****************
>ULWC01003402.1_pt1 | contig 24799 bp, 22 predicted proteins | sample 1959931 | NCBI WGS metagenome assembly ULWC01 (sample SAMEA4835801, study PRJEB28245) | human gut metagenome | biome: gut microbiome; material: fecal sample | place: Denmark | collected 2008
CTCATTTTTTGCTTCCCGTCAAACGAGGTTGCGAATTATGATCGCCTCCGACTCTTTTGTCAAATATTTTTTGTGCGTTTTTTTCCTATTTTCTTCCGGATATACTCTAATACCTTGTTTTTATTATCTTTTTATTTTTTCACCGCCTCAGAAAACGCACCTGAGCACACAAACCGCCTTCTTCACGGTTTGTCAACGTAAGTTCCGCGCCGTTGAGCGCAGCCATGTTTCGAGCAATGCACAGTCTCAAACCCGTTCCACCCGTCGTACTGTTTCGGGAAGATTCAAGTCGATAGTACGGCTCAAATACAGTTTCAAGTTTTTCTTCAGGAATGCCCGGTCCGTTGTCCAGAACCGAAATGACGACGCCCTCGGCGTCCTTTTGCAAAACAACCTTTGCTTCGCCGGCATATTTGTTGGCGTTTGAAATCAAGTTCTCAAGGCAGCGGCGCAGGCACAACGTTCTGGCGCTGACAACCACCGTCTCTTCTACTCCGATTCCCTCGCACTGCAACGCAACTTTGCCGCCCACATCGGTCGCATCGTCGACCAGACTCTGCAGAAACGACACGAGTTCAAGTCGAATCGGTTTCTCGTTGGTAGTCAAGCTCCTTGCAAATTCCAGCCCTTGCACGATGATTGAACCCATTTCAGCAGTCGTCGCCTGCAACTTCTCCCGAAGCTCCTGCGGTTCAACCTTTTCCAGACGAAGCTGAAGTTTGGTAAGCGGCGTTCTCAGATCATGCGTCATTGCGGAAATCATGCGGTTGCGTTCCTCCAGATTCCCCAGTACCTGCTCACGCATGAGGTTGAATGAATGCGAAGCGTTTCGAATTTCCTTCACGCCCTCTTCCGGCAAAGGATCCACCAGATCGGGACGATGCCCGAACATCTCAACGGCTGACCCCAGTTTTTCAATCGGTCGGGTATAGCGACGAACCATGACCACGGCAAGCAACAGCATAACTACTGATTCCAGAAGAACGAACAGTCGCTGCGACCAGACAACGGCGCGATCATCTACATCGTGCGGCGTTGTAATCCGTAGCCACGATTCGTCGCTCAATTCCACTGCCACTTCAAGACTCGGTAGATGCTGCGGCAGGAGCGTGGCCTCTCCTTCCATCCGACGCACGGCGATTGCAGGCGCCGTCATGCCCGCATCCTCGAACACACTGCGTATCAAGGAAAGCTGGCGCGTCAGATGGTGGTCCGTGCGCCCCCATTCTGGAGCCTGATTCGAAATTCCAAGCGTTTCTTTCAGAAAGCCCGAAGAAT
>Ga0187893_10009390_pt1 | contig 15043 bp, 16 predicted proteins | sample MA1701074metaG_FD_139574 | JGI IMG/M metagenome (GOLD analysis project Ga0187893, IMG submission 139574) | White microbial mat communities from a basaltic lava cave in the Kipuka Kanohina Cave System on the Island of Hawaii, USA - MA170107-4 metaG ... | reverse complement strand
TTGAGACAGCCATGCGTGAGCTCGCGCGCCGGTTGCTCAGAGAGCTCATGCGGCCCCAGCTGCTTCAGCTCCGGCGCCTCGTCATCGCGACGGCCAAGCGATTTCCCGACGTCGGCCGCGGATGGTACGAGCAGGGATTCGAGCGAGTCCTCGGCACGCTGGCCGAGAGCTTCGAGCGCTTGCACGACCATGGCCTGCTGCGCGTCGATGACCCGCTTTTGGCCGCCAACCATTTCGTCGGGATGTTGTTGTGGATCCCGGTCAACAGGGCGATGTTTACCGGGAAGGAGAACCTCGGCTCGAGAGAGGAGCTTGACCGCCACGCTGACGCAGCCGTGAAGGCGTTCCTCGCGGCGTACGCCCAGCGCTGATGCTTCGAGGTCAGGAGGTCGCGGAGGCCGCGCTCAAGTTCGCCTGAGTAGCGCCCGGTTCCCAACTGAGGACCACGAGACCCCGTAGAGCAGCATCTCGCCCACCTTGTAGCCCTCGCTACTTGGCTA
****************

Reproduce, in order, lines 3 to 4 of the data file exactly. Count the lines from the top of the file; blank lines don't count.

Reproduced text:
>Ga0187893_10009390_pt1 | contig 15043 bp, 16 predicted proteins | sample MA1701074metaG_FD_139574 | JGI IMG/M metagenome (GOLD analysis project Ga0187893, IMG submission 139574) | White microbial mat communities from a basaltic lava cave in the Kipuka Kanohina Cave System on the Island of Hawaii, USA - MA170107-4 metaG ... | reverse complement strand
TTGAGACAGCCATGCGTGAGCTCGCGCGCCGGTTGCTCAGAGAGCTCATGCGGCCCCAGCTGCTTCAGCTCCGGCGCCTCGTCATCGCGACGGCCAAGCGATTTCCCGACGTCGGCCGCGGATGGTACGAGCAGGGATTCGAGCGAGTCCTCGGCACGCTGGCCGAGAGCTTCGAGCGCTTGCACGACCATGGCCTGCTGCGCGTCGATGACCCGCTTTTGGCCGCCAACCATTTCGTCGGGATGTTGTTGTGGATCCCGGTCAACAGGGCGATGTTTACCGGGAAGGAGAACCTCGGCTCGAGAGAGGAGCTTGACCGCCACGCTGACGCAGCCGTGAAGGCGTTCCTCGCGGCGTACGCCCAGCGCTGATGCTTCGAGGTCAGGAGGTCGCGGAGGCCGCGCTCAAGTTCGCCTGAGTAGCGCCCGGTTCCCAACTGAGGACCACGAGACCCCGTAGAGCAGCATCTCGCCCACCTTGTAGCCCTCGCTACTTGGCTA